Mesothelioma clinical trials are studies that gauge the safety and effectiveness of new medical treatments on people suffering from this serious disease. These are cutting-edge, new treatments that explore novel methods of treating, preventing and/or diagnosing mesothelioma. Many of these clinical trials are sponsored by the National Cancer Institute, mesothelioma centers and other high quality cancer groups who are engaged in the noble work of advancing cancer treatment science.

Clinical Trials In This Section

Below are details about some of the most promising mesothelioma clinical trials.

Pleural Mesothelioma Vaccine Study

A new clinical trial that aims to train our immune system to attack pleural mesothelioma tumor cells opened with great optimism in five European countries this year.

The randomized phase II/III study is intended to measure the efficacy and anti-tumor activity of MesoPher. This is a vaccine that combines the patient’s dendritic immune cells with an engineered cell line.

The multicenter study, which is slated for up to 235 patients, opened in Antwerp, Belgium; Lille, France; Ancona, Italy; Amsterdam and Rotterdam, Netherlands and Leicester, England

According to clinical trial principal investigator Dr. Dean Fennell, there is a great deal of hope with this clinical study.

Amphera is the company that is developing the MesoPher vaccine. It is a biological company that focuses on dendritic cell therapies for cancer. The vaccine has shown great results in a phase 1 study that took place earlier.

Fennell, who also directs the Mesothelioma Research Program at Leicester, has used an unusual analogy when explaining to cancer patients about the therapy. He uses the term ‘sniffer dog,’ which is the type you see at airports looking for drugs. These dogs have been trained to recognize certain smells and focus on them. That is what is being done with this vaccine. It primes them outside the body to recognize what the cancer cells look like. So, when they go into the body, they can bring on an immune response to attack the tumors. (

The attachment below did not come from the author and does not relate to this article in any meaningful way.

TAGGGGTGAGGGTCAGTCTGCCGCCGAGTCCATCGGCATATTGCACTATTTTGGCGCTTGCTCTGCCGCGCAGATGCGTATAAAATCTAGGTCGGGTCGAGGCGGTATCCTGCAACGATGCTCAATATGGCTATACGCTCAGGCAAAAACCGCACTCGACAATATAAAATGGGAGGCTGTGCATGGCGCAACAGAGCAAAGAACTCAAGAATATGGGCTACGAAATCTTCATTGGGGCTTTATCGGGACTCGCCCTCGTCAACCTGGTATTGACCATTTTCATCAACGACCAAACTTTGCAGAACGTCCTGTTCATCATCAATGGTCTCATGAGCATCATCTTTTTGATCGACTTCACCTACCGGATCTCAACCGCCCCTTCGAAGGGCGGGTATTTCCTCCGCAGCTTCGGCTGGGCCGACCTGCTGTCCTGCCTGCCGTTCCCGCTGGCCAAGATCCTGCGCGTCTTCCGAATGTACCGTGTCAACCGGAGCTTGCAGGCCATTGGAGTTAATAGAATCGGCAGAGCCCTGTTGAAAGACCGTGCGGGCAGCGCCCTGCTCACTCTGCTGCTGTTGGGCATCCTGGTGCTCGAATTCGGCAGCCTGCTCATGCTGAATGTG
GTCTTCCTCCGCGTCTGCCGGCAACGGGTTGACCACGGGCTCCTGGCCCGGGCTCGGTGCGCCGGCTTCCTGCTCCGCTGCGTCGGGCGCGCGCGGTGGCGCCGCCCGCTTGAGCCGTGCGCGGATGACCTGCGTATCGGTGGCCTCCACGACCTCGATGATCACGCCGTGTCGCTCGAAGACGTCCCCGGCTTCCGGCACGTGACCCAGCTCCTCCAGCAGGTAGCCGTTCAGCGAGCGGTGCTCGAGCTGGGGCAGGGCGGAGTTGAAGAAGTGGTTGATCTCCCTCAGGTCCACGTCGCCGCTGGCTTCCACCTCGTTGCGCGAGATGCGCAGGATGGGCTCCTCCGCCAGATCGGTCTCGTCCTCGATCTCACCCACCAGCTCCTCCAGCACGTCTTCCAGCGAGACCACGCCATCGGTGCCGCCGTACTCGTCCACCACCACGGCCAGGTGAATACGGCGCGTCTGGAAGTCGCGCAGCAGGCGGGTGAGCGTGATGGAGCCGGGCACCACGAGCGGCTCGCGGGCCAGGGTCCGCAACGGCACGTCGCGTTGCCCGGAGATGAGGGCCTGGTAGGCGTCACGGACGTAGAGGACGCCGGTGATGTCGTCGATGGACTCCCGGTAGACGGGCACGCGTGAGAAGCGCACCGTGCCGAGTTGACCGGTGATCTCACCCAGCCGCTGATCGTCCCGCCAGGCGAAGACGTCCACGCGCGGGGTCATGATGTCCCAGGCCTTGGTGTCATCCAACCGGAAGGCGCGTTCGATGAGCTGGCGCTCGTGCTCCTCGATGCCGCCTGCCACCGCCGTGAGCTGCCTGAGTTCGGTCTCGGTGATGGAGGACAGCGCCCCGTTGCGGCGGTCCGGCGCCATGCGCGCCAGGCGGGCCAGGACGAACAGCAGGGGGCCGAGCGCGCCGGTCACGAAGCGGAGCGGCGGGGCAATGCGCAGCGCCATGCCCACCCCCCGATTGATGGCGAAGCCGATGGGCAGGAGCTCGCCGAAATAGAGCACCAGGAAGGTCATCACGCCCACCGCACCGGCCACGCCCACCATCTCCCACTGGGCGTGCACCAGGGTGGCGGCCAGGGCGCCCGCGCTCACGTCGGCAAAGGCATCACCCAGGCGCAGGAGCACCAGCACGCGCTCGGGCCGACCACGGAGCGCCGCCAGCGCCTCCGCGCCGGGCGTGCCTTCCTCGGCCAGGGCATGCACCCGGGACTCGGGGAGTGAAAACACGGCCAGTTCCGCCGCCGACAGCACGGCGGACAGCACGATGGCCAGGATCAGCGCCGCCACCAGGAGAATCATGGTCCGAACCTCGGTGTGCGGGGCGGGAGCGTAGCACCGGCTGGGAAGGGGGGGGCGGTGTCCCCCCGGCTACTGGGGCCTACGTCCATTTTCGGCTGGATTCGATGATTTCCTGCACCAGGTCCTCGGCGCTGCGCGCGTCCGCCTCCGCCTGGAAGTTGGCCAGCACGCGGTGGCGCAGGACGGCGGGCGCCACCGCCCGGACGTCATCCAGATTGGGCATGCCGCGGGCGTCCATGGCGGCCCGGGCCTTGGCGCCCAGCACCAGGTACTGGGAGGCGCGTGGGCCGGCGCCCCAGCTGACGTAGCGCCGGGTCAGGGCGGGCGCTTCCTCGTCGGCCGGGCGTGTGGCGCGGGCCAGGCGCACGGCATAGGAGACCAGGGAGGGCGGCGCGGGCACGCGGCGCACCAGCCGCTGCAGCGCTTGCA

Lumicell Imaging for Peritoneal Mesothelioma

A physician at Massachusetts General Hospital has started using a novel imaging system for peritoneal mesothelioma patients that could help to identify tumor cells better during surgery. This could reduce chances of the cancer recurrence.

Dr. James Cusack, who is associate professor of surgery at Harvard University Medical School, also is studying molecular imaging technology with certain cases of appendiceal, ovarian and gastrointestinal cancers.

This is a single-center trials that began April 3, 2019. Its aim is to determine the safety and efficacy of the procedure for peritoneal metastases, Cusack said.

The Lumicell System has been studied previously who were having a lumpectomy for breast cancer. The system has been lauded for the ability to target hard to find tumor cells beyond the margin of the cancer specimen.

Cusack said this initial feasibility study is a vital first step to decide if the Lumicell System can be effective to improve life quality for people who have the peritoneal form of mesothelioma. The study will be comparing imaging results that are found at the molecular level with regular microscope evaluation. The idea is to enhance surgical outcomes for patients who have peritoneal malignancies. (

The Lumicell System has a reportedly ‘excellent ability’ to identify tiny tumor cells for the surgeon and possibly avoid the need for more surgery down the road.